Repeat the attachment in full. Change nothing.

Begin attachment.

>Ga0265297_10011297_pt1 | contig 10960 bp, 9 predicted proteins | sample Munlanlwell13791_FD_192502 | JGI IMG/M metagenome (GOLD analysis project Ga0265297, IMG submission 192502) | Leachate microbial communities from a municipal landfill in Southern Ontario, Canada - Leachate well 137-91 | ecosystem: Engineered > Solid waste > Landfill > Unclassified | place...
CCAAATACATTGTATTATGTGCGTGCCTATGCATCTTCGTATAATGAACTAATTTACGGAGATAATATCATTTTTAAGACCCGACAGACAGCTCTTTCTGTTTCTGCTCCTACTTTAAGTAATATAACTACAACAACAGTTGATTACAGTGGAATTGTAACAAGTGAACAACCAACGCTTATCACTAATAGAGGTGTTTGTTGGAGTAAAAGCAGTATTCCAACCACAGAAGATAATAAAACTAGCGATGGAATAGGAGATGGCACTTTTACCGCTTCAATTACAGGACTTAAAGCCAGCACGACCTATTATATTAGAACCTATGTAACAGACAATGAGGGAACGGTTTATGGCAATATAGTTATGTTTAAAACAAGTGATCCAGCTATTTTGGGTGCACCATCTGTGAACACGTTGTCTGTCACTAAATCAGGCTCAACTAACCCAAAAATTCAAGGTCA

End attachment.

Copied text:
>Ga0265297_10011297_pt1 | contig 10960 bp, 9 predicted proteins | sample Munlanlwell13791_FD_192502 | JGI IMG/M metagenome (GOLD analysis project Ga0265297, IMG submission 192502) | Leachate microbial communities from a municipal landfill in Southern Ontario, Canada - Leachate well 137-91 | ecosystem: Engineered > Solid waste > Landfill > Unclassified | place...
CCAAATACATTGTATTATGTGCGTGCCTATGCATCTTCGTATAATGAACTAATTTACGGAGATAATATCATTTTTAAGACCCGACAGACAGCTCTTTCTGTTTCTGCTCCTACTTTAAGTAATATAACTACAACAACAGTTGATTACAGTGGAATTGTAACAAGTGAACAACCAACGCTTATCACTAATAGAGGTGTTTGTTGGAGTAAAAGCAGTATTCCAACCACAGAAGATAATAAAACTAGCGATGGAATAGGAGATGGCACTTTTACCGCTTCAATTACAGGACTTAAAGCCAGCACGACCTATTATATTAGAACCTATGTAACAGACAATGAGGGAACGGTTTATGGCAATATAGTTATGTTTAAAACAAGTGATCCAGCTATTTTGGGTGCACCATCTGTGAACACGTTGTCTGTCACTAAATCAGGCTCAACTAACCCAAAAATTCAAGGTCA